20 Croatia and the Croats in Bosnia-Herzegovina, which is

21 a problem which may have some legal relevance for other

22 matters. I wondered to what extent the Croatian

23 authorities in Zagreb are in a position to give

24 guarantees or assurances?

25 Anyway, we will take into consideration this

Page 11852

1 letter from the Prosecutor to the Minister of Foreign

2 Affairs of Bosnia-Herzegovina.

3 Thank you, Mr. Terrier, and we may now

4 proceed. Since we are still now discussing matters

5 other than the cross-examination, I wonder whether

6 Mr. Blaxill minds my asking a question to him and

7 Mr. Terrier about the document we received actually

8 this morning, the Prosecutor's submission of rebuttal

9 witnesses.

10 There is one point which I would like to

11 clarify as soon as possible. In point 4 of this

12 letter, signed by Mr. Terrier and Mr. Blaxill, it is

13 stated that the Prosecution anticipates that the time

14 required to finalise the written closing arguments be

15 four weeks from the close of all evidence. Now, this

16 has an impact on our programme for the future and also

17 on other trials. Do you mean to say that if we start

18 again on the 27th, probably we will need two weeks, one

19 week for the Prosecution and probably one week for the

20 Defence, and the Defence will have some rejoinder

21 witnesses, and after that, you need four weeks to

22 prepare for the closing statements? So that means that

23 there will again be a gap. So we will then have a

24 four-week recess before the closing arguments?

25 Because we were thinking of having the

Page 11853

1 closing arguments immediately after the closure of the

2 Defence case. I, for one, was wrong then. You want to

3 have this gap of about four weeks?

4 MR. TERRIER: Mr. President, yes, indeed,

5 after the rejoinder, that is, the last witness for the

6 Defence, we should, indeed, like to have some time for

7 reflection. Four weeks, perhaps you think that is

8 too -- if you think that that is too long, of course,

9 we could cut it shorter, but we shall need some recess

10 between the rejoinder and the final arguments. I do

11 really think that it is important because the

12 Prosecutor, of course, also needs to reflect about the

13 case, and we need to do that in this difficult case.

14 JUDGE CASSESE: But you will be submitting

15 the text in writing?

16 MR. TERRIER: We shall present first a

17 summary, a concise and clear --

18 JUDGE CASSESE: Also short?

19 MR. TERRIER: Yes.

20 JUDGE CASSESE: With references?

21 MR. TERRIER: Yes, with references to all the

22 exhibits. We shall do that, and we shall submit the

23 extended version in writing, of course, and there will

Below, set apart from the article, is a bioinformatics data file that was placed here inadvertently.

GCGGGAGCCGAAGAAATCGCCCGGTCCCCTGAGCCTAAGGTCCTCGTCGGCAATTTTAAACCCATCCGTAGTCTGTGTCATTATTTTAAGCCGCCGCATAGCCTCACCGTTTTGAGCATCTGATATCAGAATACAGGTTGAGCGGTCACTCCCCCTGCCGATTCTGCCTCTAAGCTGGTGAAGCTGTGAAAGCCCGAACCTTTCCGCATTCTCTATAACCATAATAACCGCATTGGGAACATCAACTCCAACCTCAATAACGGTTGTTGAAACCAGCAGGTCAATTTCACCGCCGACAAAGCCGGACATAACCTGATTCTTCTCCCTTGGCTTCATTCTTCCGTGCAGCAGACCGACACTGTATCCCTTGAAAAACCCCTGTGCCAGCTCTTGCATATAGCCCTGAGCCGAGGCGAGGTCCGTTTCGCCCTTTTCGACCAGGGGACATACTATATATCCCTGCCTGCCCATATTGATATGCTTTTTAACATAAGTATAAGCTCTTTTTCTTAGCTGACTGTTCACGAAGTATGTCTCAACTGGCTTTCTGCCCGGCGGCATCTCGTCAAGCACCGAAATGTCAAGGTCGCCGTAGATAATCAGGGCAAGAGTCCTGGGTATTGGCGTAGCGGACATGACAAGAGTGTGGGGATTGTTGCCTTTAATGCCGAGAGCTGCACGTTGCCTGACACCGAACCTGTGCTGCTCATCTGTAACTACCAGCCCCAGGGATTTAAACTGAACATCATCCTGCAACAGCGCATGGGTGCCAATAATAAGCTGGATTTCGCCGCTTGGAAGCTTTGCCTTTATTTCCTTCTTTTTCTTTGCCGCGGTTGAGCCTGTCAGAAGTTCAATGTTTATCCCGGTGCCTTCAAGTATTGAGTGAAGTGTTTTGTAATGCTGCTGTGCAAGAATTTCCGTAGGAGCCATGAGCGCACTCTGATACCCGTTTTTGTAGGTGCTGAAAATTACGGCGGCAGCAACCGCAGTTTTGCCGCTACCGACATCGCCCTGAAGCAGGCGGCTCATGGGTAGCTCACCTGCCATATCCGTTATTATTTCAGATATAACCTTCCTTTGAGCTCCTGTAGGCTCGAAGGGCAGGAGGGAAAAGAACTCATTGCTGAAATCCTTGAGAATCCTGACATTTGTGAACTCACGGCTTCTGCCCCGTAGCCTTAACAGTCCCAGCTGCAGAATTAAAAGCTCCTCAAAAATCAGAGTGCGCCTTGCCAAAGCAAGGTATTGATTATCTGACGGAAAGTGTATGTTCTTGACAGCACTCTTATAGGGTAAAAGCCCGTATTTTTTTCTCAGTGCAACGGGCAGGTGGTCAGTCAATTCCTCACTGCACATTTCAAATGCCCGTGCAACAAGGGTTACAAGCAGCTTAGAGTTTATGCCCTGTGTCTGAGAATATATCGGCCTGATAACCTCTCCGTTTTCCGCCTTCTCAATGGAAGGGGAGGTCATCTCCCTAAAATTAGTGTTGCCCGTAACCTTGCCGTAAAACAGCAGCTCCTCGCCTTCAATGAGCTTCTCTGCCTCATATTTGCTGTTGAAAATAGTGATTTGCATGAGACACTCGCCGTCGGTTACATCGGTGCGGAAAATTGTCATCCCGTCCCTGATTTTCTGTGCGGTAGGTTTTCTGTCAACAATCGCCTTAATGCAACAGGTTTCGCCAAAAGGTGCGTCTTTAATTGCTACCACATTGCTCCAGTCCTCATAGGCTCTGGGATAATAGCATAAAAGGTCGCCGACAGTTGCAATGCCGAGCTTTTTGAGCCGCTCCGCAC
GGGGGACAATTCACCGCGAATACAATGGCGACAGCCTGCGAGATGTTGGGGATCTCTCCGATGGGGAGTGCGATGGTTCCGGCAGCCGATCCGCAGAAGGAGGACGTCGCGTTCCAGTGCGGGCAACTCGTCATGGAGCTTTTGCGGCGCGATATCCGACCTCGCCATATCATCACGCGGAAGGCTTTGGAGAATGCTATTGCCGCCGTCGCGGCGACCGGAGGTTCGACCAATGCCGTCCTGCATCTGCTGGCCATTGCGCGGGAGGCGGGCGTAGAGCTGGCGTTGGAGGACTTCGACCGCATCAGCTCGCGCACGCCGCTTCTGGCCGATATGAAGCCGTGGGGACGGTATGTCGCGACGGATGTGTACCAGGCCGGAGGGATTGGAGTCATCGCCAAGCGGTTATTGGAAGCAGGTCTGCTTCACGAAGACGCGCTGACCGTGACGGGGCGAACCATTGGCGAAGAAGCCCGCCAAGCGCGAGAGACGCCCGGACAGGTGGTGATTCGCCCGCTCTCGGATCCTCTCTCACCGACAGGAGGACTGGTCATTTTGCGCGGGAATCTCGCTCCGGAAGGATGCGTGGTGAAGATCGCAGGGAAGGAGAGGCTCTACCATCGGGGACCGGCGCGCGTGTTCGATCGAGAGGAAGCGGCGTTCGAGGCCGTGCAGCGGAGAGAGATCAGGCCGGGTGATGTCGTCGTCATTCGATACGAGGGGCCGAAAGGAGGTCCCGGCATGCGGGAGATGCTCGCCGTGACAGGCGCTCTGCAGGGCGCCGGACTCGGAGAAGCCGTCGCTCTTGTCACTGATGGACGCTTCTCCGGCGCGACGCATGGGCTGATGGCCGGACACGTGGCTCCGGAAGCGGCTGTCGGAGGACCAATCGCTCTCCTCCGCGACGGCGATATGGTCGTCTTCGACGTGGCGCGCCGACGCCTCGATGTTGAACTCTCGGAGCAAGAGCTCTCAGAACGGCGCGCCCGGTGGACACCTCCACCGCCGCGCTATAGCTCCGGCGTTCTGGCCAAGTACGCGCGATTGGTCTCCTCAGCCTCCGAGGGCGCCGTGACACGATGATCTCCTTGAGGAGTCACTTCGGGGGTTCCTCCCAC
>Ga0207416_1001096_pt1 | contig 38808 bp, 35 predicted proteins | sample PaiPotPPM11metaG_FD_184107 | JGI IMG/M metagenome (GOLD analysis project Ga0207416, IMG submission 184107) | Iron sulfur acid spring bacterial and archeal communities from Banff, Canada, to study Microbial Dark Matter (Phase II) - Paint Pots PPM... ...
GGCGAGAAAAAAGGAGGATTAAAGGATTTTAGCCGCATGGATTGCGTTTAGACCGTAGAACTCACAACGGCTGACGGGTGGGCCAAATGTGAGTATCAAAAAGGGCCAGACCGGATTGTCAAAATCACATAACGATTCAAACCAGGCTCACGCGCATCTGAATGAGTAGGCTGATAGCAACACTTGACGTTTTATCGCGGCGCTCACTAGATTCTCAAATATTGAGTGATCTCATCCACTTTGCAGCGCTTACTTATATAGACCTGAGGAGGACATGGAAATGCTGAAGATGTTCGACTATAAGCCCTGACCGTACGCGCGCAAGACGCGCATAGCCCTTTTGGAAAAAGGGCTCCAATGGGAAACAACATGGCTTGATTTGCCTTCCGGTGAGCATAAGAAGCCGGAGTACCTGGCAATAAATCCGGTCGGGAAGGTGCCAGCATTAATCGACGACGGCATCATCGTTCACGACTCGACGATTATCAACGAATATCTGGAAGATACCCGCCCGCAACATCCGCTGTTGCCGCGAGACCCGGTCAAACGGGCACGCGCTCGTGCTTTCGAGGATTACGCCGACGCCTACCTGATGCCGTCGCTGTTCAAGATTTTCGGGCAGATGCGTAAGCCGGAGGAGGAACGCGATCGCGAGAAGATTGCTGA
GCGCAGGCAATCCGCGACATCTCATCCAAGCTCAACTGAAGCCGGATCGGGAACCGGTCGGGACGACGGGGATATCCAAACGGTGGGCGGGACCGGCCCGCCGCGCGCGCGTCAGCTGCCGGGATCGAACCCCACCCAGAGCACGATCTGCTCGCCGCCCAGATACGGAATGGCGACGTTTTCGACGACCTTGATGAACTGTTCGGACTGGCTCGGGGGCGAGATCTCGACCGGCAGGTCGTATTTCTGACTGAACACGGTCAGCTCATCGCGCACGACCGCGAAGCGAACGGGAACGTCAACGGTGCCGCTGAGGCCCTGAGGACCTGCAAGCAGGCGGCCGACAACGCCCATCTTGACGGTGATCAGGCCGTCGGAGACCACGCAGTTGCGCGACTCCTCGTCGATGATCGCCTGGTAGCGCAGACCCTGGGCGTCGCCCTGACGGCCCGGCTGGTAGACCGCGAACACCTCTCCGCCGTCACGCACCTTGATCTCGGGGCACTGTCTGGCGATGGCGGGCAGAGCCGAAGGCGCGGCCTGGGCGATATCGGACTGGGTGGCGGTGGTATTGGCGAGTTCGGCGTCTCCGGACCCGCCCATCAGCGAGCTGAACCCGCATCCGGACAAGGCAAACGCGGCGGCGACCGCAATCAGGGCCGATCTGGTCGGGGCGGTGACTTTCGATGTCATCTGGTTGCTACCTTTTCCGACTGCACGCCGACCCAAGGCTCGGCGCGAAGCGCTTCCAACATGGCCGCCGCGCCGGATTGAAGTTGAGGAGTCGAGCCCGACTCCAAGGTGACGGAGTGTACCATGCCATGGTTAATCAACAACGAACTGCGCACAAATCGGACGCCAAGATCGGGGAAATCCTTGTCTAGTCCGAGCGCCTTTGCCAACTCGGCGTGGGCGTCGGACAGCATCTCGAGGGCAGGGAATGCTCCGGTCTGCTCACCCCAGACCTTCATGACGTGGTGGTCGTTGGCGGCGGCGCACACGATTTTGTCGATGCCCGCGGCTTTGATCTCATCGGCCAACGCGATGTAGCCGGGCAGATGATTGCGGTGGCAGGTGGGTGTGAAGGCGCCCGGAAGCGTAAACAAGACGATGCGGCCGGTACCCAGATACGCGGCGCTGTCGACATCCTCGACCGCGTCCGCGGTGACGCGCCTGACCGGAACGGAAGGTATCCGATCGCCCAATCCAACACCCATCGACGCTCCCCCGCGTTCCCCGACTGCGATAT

24 be, of course, an oral presentation.

25 JUDGE MAY: Mr. Terrier, you have two months

Page 11854

1 to do that. There will only be a handful of

2 witnesses. Surely you don't need a month, an

3 additional month. You have until the 27th of September

4 to prepare all of that. A day or two should be

5 sufficient to make the additions, shouldn't it?

6 MR. TERRIER: Yes, I concede that perhaps

7 this is quite a comfortable period of time that we're

8 requesting, yes, I admit that, but I think that we,

9 nevertheless, need a certain period of time to complete

10 our written text which, of course, is already being

11 prepared.

12 JUDGE CASSESE: So the Defence will be

13 entitled to the same recess, so that we shall have to

14 adjourn for two to three weeks. Four perhaps is too

15 much. But then two or three weeks, yes, so that the

16 Defence can also prepare its closing argument so that

17 we shall have only the final part, that is, the closing

18 argument at the end, both of the Prosecution and the

19 Defence; is that so?

20 MR. TERRIER: Yes, of course, Mr. President.

21 MS. SLOKOVIC-GLUMAC: Mr. President, if

22 possible, we should like the Prosecution, particularly

23 if they complete their closing argument earlier, to

24 submit it to us a week before we do that, that is, the

25 summary, I mean, because in our closing argument, we

Page 11855

1 should also like to touch upon some topics and some

2 problems which will perhaps figure in the text of the

3 Prosecution. So could we have this text at least one

4 week before the final deadline?

5 JUDGE CASSESE: I think this would be fair,

6 of course.

7 (Trial Chamber confers)

8 JUDGE CASSESE: I do apologise to Mr. Vlatko

9 Kupreskic and to Mr. Blaxill, but if you don't mind, we

10 would like to finish with this matter.

11 Let me suggest a sort of tentative schedule.

12 We will resume on the 27th of September, and the

13 Prosecution will need four working days, I understand,

14 from their document for the -- what did you say?

15 MS. SLOKOVIC-GLUMAC: From what we heard, we

16 got the interpretation that we would be finished by the

17 27th of September, and we knew it was just the

18 beginning, the 27th is the beginning rather than the

19 end.

20 JUDGE CASSESE: We will resume on the 27th of